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Trent last won the day on September 22 2017

Trent had the most liked content!

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About Trent

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  1. After I wrote about the issue, I made an effort to duplicate the notes which went into resonance. Nothing. I tried all notes in default grand piano, then tried most of the bass tones. Still no vibration, buzzing, or any other distortions. Everything is clean. I haven't checked low organ tones or deepest synthesizer tones, but I'm ok with what I heard last night. Now or it could be that I changed a setting like EQ, and forgot that I did it. Oh well. Love the piano tone. Also adding hex to other tones fattens up the sound -- I like that too.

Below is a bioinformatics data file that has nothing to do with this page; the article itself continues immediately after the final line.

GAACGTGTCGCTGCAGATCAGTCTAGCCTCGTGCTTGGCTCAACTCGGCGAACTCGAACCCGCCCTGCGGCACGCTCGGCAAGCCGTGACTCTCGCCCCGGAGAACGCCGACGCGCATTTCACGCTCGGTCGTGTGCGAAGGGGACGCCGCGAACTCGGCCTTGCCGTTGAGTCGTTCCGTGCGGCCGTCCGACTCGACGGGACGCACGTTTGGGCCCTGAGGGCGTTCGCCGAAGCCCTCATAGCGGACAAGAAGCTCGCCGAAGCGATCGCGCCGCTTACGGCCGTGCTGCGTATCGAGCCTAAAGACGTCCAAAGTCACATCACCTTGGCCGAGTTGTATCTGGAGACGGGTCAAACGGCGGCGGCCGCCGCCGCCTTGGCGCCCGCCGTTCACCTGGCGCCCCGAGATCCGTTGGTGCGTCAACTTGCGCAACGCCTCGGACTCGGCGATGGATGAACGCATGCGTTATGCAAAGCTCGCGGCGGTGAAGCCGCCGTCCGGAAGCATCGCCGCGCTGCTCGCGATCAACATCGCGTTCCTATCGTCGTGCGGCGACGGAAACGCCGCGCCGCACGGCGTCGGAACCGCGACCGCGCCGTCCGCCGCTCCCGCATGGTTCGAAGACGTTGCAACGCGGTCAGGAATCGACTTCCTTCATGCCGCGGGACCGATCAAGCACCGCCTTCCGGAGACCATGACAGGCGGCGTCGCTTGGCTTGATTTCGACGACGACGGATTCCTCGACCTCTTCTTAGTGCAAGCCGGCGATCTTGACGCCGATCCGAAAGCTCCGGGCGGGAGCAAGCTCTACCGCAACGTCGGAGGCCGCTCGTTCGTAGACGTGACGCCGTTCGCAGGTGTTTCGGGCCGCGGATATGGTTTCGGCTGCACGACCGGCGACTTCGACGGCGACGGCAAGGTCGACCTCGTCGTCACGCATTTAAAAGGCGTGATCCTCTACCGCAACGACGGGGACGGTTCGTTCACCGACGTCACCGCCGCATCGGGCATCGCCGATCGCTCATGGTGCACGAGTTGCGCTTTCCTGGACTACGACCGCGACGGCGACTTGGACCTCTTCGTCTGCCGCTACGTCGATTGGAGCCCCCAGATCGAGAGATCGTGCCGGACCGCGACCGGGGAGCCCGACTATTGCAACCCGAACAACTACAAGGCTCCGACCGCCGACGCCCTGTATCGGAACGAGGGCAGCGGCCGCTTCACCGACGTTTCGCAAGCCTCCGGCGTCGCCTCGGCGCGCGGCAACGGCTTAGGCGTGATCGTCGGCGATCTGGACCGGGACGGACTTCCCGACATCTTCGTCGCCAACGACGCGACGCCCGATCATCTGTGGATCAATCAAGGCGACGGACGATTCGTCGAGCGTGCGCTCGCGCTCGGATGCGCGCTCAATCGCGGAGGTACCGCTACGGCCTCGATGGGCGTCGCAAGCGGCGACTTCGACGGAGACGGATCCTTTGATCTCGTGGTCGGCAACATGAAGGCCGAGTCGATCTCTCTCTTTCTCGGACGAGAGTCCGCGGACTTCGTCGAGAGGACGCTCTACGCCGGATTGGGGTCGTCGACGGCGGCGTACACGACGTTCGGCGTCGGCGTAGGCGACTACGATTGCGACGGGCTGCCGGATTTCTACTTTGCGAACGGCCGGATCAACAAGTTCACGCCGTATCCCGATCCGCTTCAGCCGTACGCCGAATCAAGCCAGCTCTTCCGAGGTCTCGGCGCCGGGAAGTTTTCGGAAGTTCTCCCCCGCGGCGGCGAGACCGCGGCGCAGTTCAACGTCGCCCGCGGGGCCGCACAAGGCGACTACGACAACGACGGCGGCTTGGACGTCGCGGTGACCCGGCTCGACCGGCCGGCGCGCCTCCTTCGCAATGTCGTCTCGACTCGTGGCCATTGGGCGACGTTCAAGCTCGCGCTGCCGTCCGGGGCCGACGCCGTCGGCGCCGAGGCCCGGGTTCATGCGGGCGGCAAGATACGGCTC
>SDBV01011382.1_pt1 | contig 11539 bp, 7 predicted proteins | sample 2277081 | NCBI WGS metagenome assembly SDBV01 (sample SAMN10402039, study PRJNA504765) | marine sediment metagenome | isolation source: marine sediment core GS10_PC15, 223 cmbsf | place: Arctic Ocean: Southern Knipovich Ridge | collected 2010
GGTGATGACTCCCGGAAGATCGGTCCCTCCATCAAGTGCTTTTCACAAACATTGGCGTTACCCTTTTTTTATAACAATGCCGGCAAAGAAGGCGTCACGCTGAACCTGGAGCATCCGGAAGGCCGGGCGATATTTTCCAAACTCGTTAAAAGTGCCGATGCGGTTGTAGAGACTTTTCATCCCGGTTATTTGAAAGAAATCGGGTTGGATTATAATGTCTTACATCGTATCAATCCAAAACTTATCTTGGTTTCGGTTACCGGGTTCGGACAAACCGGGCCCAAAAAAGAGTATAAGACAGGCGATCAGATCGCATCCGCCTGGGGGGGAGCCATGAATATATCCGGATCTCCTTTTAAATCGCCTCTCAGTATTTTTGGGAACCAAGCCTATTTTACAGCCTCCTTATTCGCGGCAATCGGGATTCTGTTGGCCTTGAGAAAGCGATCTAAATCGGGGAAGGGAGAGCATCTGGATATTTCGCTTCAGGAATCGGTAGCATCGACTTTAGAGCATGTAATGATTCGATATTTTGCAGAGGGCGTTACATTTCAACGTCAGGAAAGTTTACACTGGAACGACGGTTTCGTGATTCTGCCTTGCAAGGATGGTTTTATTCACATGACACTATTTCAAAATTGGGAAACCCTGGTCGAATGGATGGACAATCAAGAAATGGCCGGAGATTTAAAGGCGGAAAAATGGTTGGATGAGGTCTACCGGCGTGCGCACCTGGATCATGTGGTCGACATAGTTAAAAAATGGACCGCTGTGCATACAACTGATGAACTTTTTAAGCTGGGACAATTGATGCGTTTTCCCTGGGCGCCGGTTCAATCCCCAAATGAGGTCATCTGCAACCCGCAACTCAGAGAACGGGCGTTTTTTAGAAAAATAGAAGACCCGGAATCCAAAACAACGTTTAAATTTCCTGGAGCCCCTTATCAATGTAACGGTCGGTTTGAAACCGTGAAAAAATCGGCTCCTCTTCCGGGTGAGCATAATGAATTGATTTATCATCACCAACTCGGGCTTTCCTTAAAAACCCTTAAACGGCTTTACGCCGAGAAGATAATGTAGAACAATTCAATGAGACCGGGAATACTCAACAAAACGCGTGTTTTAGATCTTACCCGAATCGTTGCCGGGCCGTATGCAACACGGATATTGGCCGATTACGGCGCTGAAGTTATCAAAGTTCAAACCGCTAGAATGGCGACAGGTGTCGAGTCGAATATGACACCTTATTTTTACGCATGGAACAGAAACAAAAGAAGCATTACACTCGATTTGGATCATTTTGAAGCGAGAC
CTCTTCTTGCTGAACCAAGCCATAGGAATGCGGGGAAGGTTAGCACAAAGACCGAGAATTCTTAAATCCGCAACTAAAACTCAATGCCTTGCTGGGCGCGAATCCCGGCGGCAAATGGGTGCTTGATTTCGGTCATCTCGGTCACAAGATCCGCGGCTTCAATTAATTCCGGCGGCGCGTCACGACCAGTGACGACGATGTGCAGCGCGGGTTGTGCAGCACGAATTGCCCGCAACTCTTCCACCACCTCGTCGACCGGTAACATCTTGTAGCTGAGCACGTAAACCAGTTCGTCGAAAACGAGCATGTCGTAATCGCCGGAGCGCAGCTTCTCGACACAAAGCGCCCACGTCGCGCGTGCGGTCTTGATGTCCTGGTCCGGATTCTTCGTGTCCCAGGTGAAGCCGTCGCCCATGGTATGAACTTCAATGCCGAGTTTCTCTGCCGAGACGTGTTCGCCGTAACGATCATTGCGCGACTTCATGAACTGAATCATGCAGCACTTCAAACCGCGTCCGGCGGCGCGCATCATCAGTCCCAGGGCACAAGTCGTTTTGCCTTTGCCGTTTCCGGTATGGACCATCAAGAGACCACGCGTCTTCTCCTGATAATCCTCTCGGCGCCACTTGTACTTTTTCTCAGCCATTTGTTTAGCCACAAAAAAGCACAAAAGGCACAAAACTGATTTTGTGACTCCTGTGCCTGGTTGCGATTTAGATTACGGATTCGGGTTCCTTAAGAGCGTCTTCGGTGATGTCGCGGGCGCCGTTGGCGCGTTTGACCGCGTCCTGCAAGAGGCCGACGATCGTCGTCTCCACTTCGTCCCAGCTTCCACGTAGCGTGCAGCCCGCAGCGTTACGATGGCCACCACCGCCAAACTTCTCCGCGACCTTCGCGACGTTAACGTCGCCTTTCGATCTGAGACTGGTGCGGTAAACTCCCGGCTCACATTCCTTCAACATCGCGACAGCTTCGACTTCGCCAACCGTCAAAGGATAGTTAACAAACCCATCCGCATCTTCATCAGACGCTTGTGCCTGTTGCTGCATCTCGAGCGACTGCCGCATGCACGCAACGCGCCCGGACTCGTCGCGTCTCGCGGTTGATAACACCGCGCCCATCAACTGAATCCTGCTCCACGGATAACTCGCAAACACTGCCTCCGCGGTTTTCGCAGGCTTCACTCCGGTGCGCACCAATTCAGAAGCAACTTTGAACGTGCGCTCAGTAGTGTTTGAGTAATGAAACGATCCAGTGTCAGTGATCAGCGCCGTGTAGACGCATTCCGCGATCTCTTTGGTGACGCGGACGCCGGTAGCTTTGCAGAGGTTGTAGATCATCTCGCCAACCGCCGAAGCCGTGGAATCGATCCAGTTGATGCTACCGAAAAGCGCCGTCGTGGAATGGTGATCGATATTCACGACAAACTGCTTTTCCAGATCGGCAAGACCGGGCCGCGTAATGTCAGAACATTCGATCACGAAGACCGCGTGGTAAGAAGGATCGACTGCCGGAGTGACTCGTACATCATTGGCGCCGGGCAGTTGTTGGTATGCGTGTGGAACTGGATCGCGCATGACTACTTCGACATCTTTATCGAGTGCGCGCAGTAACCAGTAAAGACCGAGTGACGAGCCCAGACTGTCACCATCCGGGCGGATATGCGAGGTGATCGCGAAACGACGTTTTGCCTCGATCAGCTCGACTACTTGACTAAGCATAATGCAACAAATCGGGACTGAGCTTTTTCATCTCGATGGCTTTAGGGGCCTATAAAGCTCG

2. You probably nailed it, Jockeyman. Mine also resonates at a certain bass frequency when the volume is cranked, and I've always thought it due to cabinet resonance. Not a big problem, because these are home or practice speakers, and a house system is likely to be used if you play at larger professional size gigs; wedge monitors too. Occasionally I utilize my studio monitors, and no problems with resonance frequencies; of course. Plus, the sound emanating from the PX-560 is superb, and has no competition as far as I'm concerned. That said, I might look into beefing up the internal plastic strucure, add damping, caulk, and securely fasten the speakers.
  3. choosing the keys for a medley